You can either make time travel a central element of your story, or you can get into your personal time machine and head back to a previous prompt. Either an hour you missed, an hour you skipped, or an hour that had multiple options to pick another.

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Flashathon 2012 Hour Thirteen

Let’s do a little fancy HTMLing for this hour’s prompt. We’ve been hanging out together for a few hours now, I think a little tabling between friends. This is going to be a one word prompt, but you’re going to have to assemble the word out of the prefixes and suffixes below, turn it into a word, one that doesn’t actually exist, then use that word in your story.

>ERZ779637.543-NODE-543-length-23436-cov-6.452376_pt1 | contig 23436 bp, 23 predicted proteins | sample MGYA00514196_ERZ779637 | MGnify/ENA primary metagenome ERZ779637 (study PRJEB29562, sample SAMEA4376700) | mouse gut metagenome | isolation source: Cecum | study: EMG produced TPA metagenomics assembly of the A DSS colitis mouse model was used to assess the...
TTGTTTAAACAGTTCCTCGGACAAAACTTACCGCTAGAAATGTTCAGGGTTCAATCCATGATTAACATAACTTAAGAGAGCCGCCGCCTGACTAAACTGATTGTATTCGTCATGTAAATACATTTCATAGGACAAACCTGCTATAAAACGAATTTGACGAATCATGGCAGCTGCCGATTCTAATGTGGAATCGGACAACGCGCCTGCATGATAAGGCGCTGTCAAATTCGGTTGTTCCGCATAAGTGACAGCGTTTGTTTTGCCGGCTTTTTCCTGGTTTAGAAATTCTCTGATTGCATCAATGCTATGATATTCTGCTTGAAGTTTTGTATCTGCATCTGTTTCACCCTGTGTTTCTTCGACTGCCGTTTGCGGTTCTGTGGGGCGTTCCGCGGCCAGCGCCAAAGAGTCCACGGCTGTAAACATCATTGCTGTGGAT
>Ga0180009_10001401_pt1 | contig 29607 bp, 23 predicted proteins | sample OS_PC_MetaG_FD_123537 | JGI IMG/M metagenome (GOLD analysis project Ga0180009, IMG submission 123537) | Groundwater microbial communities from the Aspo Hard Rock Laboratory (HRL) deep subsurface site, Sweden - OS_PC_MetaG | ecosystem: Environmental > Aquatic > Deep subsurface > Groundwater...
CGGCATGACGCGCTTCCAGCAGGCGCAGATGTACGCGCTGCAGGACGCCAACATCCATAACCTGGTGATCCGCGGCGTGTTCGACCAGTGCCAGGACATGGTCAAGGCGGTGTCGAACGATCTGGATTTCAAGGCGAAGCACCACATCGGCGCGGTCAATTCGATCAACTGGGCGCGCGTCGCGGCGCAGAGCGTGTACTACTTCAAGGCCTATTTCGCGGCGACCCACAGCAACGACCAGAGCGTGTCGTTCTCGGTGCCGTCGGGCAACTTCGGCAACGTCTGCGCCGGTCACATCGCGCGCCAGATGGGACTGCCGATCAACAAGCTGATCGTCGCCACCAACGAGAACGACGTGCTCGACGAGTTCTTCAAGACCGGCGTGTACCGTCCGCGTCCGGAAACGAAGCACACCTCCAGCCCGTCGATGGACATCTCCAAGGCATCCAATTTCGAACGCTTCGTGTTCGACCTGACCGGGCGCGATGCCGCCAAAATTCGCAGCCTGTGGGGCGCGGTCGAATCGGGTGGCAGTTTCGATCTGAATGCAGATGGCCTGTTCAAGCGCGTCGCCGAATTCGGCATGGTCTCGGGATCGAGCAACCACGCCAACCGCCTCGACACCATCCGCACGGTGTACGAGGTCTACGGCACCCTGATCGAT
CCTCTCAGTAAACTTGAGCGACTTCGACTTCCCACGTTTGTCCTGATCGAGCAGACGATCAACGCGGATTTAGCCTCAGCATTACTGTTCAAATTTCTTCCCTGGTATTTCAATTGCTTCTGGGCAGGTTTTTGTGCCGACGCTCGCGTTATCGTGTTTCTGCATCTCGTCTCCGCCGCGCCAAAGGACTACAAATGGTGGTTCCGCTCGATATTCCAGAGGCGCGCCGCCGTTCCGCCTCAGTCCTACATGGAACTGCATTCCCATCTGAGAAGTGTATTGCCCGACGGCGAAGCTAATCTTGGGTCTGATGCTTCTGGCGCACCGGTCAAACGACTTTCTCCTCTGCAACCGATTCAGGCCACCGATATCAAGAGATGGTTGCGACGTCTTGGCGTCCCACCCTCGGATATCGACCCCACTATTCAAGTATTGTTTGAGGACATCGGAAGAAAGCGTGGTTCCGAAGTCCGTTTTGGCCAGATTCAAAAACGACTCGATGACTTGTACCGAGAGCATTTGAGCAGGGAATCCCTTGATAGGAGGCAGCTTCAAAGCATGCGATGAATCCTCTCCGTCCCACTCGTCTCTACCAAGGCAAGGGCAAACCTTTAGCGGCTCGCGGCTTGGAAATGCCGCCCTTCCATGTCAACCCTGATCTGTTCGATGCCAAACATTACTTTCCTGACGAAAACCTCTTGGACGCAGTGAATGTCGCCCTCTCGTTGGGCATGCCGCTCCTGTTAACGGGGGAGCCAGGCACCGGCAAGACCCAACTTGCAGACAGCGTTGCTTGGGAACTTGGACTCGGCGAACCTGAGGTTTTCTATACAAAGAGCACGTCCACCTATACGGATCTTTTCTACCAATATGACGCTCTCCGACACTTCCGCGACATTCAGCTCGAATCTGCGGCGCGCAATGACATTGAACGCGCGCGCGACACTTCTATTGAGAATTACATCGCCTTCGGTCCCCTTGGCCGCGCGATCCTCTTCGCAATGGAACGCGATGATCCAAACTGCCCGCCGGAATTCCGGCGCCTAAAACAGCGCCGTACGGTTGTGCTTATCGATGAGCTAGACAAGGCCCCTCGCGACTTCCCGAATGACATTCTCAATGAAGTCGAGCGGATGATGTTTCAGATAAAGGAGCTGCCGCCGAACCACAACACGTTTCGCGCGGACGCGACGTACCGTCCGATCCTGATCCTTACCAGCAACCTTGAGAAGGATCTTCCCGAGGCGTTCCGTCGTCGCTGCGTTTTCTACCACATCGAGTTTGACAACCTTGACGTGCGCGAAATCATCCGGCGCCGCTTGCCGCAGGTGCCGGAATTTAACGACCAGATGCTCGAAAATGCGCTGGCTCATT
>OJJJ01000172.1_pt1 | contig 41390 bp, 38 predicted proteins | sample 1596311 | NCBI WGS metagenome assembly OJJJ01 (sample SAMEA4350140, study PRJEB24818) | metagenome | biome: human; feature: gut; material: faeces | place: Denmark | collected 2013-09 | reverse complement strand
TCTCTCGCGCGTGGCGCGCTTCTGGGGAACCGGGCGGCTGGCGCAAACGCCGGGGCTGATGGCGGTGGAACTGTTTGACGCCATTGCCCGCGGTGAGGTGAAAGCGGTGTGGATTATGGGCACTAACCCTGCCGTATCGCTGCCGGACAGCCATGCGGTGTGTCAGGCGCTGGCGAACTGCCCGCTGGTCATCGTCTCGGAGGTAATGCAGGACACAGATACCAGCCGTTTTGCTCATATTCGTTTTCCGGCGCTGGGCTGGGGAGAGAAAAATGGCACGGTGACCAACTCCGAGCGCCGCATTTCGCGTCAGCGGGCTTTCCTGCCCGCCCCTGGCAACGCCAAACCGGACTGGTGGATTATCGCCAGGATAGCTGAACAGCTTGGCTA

Ex-
En-
Super-
Un-
De-
Re-
math
bio
-ology
-ing
-ment
-less
-ism

So this should create some interesting words. Best of luck!

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Flashathon 2012 Hour Twelve

We’re two thirds of the way through the Flashathon, right in the heart of it no matter which coast you’re on. So let’s try something different. I wanted to mix up the types of prompts, so this time we’re going with a piece of audio. The song is under three minutes. I’d suggest trying to ignore the title, but it’s hard not to show it. So give a listen, then give a write.

Best of luck this hour!

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Flashathon 2012 Hour Eleven

I hope everyone on the east coast got their dinner in. If not, get going. West coast, a bit of a snack right about now will keep you going. This hour might be a little bit of a challenge, since most of you are writing flash fiction if you’re writing to the prompts. But this hour…